As you’ve seen in your database, the French accented caracters are not
stored “as is” in the database. Latin1 extensions are not part of standard
Our main SQL_ASCII database is full of accented characters from the
latin1 subset, whithout any problems. AFAIK they fit into the 1 byte
address space (255 chars). What does unicode bring to the table if we
don’t plan to expand beyond western european languages? (sorry for the
ASCII and are all 2 bytes caracters in unicode. In term of sorting for
example, it may be faster with your setting, but the resulting order will be
rather strange when accented caracters come on the way. Also, when using
database functions for counting caracters in a string, you’ll get different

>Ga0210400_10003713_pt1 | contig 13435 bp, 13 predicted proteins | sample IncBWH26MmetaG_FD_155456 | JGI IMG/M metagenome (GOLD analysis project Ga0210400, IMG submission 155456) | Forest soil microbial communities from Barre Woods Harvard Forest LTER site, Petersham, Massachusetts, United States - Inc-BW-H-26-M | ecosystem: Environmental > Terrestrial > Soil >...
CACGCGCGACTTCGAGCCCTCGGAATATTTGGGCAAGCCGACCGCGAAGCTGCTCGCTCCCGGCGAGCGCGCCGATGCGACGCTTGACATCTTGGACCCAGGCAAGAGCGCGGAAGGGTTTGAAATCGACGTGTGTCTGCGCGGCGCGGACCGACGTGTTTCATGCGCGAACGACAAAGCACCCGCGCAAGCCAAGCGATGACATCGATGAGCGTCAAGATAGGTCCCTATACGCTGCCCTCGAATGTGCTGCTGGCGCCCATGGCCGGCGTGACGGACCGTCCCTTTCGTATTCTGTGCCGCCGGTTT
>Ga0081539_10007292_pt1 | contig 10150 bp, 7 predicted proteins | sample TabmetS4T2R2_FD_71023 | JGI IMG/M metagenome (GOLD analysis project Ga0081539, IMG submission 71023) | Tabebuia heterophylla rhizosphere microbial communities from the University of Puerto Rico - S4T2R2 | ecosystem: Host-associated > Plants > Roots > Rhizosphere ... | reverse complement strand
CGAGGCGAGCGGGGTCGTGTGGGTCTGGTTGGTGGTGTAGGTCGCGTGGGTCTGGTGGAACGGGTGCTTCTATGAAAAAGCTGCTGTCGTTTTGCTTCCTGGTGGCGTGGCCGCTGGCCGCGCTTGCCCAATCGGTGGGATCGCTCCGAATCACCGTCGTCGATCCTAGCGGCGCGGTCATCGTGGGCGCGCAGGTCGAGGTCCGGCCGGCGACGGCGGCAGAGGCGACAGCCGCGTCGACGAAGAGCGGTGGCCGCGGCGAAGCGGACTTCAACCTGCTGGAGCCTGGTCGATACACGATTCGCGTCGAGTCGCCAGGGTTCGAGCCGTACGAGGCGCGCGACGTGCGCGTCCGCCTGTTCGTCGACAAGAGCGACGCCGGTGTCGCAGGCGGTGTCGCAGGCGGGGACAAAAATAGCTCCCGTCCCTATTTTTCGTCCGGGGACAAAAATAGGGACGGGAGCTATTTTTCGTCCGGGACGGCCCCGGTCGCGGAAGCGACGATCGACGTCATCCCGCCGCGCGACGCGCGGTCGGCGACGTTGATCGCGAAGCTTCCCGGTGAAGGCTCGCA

results (with unicode, number of caracters (bytes) in a string is between
one time and twice the number of symbols). This is a problem with setting
the size for each field (by the way, is that OK in RT? Or can we overrun
database fields by filling with double-byte only caracters an input field in
I can’t explain why you got the spurius space, but it seems to me it is
always better to use the right encoding in the database when you can.
Agreed. I just want to make sure RT requires UNICODE in its Postgres
database to properly operate and better understand the issues. It’s
possible to maintain different encodings in each database on a single
Postgres installation, so it’s not a problem for me to convert.
In any case thanks for your insight, cheers,
OENONE: Quoi ! vous ne perdrez point cette cruelle envie ?
Vous verrai-je toujours, renonï¿½ant ï¿½ la vie,
Faire de votre mort les funestes apprï¿½ts ?
(Phï¿½dre, J-B Racine, acte 1, scï¿½ne 3)